The Twitter saga against the Indian government has taken a new turn. The Indian government has said that all intermediaries and social media companies must comply with the law of the country to operate in India. The statement came after Twitter petitioned the Karnataka High Court to oppose the government’s order to remove certain content from its platform. Also Read – Crypto Price Today: Bitcoin and Ethereum Rise Up to 9% as Market Rebounds
Minister of State for Electronics and IT, Rajeev Chandrasekhar, said in a statement on Twitter that all foreign intermediaries and platforms have the right of judicial review in India, but they also have the obligation to comply with the laws. Also Read – Twitter Finally Complies With Latest MeitY Notice: Report
“But equally, all intermediaries/platforms operating here have an unambiguous obligation to comply with our laws and rules,” Chandrasekhar wrote in his tweet. Read also – Twitter tips: 5 things that can get you banned on the platform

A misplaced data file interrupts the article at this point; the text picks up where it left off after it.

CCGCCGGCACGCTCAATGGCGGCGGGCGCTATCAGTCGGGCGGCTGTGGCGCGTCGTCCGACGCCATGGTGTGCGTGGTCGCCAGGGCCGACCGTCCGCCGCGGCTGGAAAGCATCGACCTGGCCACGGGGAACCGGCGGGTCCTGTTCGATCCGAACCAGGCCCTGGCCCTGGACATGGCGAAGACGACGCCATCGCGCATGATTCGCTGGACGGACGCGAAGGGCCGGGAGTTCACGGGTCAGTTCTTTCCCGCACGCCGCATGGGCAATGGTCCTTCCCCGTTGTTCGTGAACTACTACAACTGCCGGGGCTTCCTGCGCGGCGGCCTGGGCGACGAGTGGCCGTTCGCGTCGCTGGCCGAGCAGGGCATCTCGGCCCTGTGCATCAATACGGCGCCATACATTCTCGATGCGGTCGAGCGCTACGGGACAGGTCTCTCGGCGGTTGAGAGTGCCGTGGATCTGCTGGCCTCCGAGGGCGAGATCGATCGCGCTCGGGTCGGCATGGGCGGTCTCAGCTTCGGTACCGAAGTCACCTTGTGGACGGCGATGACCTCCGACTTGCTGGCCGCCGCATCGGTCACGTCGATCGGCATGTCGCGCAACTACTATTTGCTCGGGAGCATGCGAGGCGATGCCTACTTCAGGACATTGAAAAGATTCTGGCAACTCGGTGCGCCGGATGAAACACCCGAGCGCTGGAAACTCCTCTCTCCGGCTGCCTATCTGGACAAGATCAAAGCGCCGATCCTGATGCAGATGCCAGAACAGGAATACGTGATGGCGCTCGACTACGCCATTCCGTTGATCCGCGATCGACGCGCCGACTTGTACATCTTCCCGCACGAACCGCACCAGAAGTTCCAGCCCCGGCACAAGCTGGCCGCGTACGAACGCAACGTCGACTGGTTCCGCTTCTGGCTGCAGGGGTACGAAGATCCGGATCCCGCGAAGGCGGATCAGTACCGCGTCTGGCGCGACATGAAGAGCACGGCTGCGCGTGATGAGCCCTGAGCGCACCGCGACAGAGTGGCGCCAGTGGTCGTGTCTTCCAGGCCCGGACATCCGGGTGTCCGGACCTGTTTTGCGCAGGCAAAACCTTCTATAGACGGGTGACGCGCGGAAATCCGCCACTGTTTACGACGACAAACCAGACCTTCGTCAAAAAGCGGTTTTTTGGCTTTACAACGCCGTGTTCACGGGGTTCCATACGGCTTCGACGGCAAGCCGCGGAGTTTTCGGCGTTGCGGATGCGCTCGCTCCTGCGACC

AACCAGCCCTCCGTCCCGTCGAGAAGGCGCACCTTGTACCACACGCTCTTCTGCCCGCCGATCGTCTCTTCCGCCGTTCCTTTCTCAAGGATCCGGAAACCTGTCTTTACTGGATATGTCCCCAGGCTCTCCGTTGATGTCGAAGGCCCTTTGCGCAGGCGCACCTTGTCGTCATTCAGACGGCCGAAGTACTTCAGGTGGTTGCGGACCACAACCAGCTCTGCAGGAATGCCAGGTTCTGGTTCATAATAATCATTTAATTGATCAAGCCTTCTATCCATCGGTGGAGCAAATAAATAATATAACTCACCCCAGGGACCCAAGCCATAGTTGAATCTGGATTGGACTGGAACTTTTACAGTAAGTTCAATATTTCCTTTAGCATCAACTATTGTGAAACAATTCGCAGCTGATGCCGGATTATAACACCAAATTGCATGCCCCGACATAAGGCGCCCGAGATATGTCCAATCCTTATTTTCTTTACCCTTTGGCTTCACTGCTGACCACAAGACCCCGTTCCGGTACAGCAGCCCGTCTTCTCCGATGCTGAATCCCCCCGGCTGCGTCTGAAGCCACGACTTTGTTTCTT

In India, everyone, including foreign internet intermediaries/platforms, have the right to a court and judicial review.
— Rajeev Chandrasekhar 🇮🇳 (@Rajeev_GoI) July 5, 2022
Commenting on the matter, Information Technology Minister Ashwini Vaishnaw said, “…be it any company, in any sector, they have to abide by Indian laws”.
Twitter against the Indian government
Twitter yesterday moved the Karnataka High Court against the Indian government’s order to remove content on its platform on the grounds that the IT Ministry’s content blocking orders do not pass “the motives test”. provided for in section 69A of the IT Act”.
The microblogging platform, in its court opinion, alleged that government orders to remove specific content and accounts from its platform in India represented an abuse of power by officials.
According to a Reuters report, the company, in documents submitted to the Karnataka High Court, claimed that in some of the orders issued by the government, it failed to notify the authors of the tweets. In other cases, orders have been issued for political content shared by official political party pseudonyms. In either case, removing the content would be a violation of free speech.
Notably, Twitter’s decision came shortly after reports indicated that Twitter had complied with notices issued by the Ministry of Electronics and Information Technology (MeitY) to the company regarding the removal of publications and profiles mentioned in the orders issued on June 6 and 9.
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